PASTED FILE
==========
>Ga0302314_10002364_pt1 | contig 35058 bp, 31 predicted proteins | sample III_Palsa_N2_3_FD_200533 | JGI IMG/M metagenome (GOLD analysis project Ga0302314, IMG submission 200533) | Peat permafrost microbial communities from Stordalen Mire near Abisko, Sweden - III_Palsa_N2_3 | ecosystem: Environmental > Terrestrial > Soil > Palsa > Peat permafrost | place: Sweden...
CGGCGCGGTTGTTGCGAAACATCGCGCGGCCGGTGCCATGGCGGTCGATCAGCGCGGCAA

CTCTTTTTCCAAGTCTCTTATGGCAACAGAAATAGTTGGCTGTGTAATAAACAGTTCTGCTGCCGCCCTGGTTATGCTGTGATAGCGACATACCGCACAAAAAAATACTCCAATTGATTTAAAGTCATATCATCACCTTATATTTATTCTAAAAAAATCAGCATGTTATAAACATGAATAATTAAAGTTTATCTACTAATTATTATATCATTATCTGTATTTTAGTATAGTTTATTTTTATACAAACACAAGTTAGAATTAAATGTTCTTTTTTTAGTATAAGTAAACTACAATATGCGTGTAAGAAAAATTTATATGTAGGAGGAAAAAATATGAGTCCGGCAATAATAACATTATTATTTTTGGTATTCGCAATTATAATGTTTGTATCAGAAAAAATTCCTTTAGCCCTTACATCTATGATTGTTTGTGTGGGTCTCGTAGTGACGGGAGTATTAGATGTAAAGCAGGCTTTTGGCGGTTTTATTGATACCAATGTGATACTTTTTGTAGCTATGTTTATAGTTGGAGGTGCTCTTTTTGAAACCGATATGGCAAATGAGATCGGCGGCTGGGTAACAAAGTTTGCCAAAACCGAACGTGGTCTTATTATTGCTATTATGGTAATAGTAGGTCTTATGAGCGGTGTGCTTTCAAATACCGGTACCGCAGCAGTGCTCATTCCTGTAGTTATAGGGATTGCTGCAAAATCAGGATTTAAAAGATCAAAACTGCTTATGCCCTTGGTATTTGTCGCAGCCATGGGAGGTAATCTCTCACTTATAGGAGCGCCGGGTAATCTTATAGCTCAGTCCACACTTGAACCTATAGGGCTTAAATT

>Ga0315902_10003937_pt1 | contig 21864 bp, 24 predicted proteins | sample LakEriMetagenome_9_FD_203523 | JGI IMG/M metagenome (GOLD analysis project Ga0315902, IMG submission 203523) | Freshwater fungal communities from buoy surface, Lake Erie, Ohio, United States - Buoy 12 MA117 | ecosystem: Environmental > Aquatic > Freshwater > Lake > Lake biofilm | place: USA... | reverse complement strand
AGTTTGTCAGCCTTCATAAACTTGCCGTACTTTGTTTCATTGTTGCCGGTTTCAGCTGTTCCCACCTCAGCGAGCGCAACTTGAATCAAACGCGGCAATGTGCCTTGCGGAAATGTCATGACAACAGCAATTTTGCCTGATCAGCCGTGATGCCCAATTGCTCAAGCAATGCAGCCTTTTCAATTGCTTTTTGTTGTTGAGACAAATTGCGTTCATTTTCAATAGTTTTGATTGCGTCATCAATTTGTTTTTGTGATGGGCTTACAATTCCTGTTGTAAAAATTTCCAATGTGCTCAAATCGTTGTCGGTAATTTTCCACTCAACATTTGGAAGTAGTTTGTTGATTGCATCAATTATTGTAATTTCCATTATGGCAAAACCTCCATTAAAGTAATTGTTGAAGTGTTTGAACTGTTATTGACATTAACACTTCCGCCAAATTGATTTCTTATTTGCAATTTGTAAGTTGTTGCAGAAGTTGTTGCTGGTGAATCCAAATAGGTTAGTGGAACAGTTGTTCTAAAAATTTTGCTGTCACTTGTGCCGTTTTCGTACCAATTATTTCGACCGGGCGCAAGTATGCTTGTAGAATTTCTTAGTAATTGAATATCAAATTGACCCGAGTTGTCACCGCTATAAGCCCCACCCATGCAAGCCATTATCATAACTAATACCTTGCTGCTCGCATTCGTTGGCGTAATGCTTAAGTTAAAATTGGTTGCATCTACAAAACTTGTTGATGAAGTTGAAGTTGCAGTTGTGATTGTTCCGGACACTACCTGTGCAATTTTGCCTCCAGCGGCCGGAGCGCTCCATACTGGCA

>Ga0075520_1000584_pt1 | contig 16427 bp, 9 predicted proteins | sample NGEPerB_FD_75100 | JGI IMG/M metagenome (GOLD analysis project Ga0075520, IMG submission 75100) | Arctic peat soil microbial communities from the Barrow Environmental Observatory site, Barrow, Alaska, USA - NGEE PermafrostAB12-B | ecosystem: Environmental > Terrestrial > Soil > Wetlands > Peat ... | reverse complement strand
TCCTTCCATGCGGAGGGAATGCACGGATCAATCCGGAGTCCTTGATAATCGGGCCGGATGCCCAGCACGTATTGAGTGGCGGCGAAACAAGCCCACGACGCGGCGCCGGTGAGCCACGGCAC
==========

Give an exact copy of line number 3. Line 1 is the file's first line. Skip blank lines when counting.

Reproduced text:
CTCTTTTTCCAAGTCTCTTATGGCAACAGAAATAGTTGGCTGTGTAATAAACAGTTCTGCTGCCGCCCTGGTTATGCTGTGATAGCGACATACCGCACAAAAAAATACTCCAATTGATTTAAAGTCATATCATCACCTTATATTTATTCTAAAAAAATCAGCATGTTATAAACATGAATAATTAAAGTTTATCTACTAATTATTATATCATTATCTGTATTTTAGTATAGTTTATTTTTATACAAACACAAGTTAGAATTAAATGTTCTTTTTTTAGTATAAGTAAACTACAATATGCGTGTAAGAAAAATTTATATGTAGGAGGAAAAAATATGAGTCCGGCAATAATAACATTATTATTTTTGGTATTCGCAATTATAATGTTTGTATCAGAAAAAATTCCTTTAGCCCTTACATCTATGATTGTTTGTGTGGGTCTCGTAGTGACGGGAGTATTAGATGTAAAGCAGGCTTTTGGCGGTTTTATTGATACCAATGTGATACTTTTTGTAGCTATGTTTATAGTTGGAGGTGCTCTTTTTGAAACCGATATGGCAAATGAGATCGGCGGCTGGGTAACAAAGTTTGCCAAAACCGAACGTGGTCTTATTATTGCTATTATGGTAATAGTAGGTCTTATGAGCGGTGTGCTTTCAAATACCGGTACCGCAGCAGTGCTCATTCCTGTAGTTATAGGGATTGCTGCAAAATCAGGATTTAAAAGATCAAAACTGCTTATGCCCTTGGTATTTGTCGCAGCCATGGGAGGTAATCTCTCACTTATAGGAGCGCCGGGTAATCTTATAGCTCAGTCCACACTTGAACCTATAGGGCTTAAATT